Important Safety Recommendations: NFPA 70E
NFPA 70E Article 120 Establish an "electrically safe work condition" before working on a circuit by deenergizing it.
Create an "electrically safe work condition" by… *
(1) Identifying all power sources,
(2) Interrupting the load and disconnecting power,
(3) Visually verifying that a disconnect has opened the circuit,
(4) Locking out and tagging the circuit,
(5) Testing for voltage, and
(6) Grounding all power conductors. (used for stored or induced electrical energy and bare-hand work)
*All of these steps require the use of appropriate personnel protective equipment for shock and arc flash protection: safety glasses, voltage rated gloves, fire–resistant (FR) work clothes, arc–rated face shields, flash suits with hoods, and hearing protection.
Energy Control and Power Lockout ECPL
Whenever a worker has to be placed in a position where a part of their body may be exposed to unexpected movement, release of stored energy, electrical system energizing or potential of exposure to the flow of liquids or gasses, they have the authorization and responsibility to effectively de-energize the machinery or equipment to prevent injury or death.
Before working on any machine or equipment, it is imperative that while it is being serviced to first remove its source of electrical power. The removal of all energy sources by disconnecting and making equipment safe (inoperable) is known as energy isolation. The procedure for shutting off the power and preventing it from being energized while the work is being done is called Lockout/Tagout. This de-energized state is also referred to as creating an electrically safe work condition, abbreviated as "ESWC".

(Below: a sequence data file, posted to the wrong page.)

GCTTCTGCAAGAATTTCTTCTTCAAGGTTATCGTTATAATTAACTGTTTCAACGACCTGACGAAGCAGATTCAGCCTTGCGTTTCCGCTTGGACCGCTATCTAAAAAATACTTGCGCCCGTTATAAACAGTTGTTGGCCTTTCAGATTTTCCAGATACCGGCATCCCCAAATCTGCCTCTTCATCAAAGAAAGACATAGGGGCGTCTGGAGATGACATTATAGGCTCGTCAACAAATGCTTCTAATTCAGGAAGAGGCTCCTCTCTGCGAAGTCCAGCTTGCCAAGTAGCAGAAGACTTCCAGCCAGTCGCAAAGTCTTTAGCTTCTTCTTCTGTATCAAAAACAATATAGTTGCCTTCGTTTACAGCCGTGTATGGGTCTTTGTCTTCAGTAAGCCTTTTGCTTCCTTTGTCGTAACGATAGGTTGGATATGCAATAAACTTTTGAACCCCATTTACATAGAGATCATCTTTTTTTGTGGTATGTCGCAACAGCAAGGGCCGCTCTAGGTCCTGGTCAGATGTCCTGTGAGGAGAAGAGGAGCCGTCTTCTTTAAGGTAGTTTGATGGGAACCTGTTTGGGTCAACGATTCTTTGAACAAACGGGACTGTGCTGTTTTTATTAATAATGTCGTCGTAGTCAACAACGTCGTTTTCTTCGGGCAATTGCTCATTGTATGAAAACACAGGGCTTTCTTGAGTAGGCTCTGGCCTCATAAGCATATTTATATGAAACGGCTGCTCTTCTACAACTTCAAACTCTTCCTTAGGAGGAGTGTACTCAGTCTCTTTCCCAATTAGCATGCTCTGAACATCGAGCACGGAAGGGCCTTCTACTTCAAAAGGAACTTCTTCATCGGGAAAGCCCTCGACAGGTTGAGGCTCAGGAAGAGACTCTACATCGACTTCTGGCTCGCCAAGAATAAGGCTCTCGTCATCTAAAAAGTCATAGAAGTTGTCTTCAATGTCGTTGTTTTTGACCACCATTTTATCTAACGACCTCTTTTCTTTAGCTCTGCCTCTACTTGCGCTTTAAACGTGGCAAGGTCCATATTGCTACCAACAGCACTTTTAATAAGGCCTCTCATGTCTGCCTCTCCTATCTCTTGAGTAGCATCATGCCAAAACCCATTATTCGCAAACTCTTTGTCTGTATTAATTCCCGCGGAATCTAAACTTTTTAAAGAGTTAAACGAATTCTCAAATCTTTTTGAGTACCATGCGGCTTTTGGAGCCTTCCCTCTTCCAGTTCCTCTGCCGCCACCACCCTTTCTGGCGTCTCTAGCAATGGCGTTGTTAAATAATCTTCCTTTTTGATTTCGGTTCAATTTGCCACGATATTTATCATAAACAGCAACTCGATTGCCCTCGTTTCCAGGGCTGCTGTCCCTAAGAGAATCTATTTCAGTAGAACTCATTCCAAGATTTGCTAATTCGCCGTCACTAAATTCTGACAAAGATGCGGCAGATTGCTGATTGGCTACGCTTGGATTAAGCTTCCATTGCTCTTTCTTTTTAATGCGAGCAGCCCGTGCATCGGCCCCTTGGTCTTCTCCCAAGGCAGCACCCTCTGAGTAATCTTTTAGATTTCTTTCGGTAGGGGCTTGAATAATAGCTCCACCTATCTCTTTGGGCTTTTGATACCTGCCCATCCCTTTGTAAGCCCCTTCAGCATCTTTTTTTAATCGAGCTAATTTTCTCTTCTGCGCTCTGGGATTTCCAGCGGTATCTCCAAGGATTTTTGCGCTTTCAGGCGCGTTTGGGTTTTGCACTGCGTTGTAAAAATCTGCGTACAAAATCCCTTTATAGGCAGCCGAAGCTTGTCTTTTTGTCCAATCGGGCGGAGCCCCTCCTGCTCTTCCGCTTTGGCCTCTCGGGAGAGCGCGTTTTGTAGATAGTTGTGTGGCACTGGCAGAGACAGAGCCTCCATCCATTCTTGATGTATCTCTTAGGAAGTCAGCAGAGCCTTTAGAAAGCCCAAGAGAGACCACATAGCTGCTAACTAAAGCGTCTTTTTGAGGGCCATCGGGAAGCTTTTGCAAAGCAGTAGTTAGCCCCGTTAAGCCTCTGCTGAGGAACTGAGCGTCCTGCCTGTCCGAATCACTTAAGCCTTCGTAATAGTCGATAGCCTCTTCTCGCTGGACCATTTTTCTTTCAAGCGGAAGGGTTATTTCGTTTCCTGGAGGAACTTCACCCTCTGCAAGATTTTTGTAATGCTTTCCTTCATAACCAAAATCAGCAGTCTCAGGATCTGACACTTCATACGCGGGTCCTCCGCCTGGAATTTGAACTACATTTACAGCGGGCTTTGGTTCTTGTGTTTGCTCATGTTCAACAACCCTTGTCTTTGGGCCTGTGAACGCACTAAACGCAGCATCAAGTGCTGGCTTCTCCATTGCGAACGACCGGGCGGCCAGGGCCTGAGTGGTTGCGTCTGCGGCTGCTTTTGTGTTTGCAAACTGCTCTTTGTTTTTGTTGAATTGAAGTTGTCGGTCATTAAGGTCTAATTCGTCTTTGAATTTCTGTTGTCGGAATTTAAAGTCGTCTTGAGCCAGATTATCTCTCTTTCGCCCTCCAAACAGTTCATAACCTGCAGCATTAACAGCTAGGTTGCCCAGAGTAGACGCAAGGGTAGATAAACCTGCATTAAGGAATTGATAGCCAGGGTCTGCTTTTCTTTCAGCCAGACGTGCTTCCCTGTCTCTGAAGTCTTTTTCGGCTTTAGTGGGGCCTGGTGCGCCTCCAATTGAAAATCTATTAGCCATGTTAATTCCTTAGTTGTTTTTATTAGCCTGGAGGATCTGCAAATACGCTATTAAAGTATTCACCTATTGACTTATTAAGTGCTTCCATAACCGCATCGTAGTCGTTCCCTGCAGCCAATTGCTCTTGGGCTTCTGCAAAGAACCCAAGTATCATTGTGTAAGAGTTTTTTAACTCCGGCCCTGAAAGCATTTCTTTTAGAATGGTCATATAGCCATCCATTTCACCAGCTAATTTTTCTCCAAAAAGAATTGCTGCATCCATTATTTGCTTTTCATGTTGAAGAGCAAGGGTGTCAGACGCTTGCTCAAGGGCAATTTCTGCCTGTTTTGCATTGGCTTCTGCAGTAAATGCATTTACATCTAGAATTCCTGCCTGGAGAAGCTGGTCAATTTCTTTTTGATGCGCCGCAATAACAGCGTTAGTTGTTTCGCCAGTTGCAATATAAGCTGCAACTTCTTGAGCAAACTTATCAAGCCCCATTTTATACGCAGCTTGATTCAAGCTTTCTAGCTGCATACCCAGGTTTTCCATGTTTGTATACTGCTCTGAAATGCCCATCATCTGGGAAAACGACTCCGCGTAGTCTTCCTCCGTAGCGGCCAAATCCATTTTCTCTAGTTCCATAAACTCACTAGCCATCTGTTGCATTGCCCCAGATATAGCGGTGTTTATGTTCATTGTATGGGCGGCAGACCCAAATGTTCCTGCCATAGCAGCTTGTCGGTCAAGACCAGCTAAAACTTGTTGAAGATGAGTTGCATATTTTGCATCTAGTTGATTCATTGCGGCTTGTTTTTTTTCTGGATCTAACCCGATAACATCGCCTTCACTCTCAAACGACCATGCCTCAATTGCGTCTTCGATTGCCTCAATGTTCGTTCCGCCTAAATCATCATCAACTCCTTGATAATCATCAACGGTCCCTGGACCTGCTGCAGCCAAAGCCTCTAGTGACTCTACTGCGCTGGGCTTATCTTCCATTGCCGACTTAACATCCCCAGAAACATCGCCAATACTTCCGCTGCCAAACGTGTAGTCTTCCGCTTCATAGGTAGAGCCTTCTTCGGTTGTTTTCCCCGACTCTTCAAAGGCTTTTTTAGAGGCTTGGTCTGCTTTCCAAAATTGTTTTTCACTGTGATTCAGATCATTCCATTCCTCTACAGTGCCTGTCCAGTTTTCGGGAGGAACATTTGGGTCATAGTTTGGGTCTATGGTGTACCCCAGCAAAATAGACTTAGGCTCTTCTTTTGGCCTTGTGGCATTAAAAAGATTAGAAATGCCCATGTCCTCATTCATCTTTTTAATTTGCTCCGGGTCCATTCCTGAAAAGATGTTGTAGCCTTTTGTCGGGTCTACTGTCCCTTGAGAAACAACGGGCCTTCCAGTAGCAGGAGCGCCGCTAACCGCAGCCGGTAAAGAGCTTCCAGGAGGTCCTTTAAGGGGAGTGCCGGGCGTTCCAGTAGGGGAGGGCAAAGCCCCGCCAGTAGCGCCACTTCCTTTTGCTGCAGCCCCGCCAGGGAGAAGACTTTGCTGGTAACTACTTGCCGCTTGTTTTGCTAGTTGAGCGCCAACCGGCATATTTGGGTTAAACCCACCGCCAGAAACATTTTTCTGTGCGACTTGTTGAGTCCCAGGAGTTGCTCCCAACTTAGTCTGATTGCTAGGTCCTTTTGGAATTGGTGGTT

Locking out and tagging equipment does not guarantee the electrical hazards have been eliminated until the equipment is verified as being in an de-energized state. Workers must continue to perform energized electrical equipment safety practices and wear PPE appropriate for the level of incident energy until the "ESWC" is established.
OSHA 1910.147(b) defines an energy source as "Any source of electrical, mechanical, hydraulic, pneumatic, chemical, thermal, or other energy."
It is important that you know each of the OSHA recommended 8 steps for lockout/tagout in proper sequence and that you know that each person who works on equipment should have his or her own lock for preventing a piece of equipment from being started inadvertently. See OSHA's 1910.147(c)(4) Energy control procedure and 1910.147 App A . Typical minimal lockout procedures.
Click on the link below to read OSHA requirements for lockout/tagout:
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NOTE: Every facility or plant will have its own machine and equipment lockout/tagout standards and which must be followed at all times.
Figure 1: Energy Control Power Lockout
Figure 2: OSHA 8-Step Sequence of Lockout and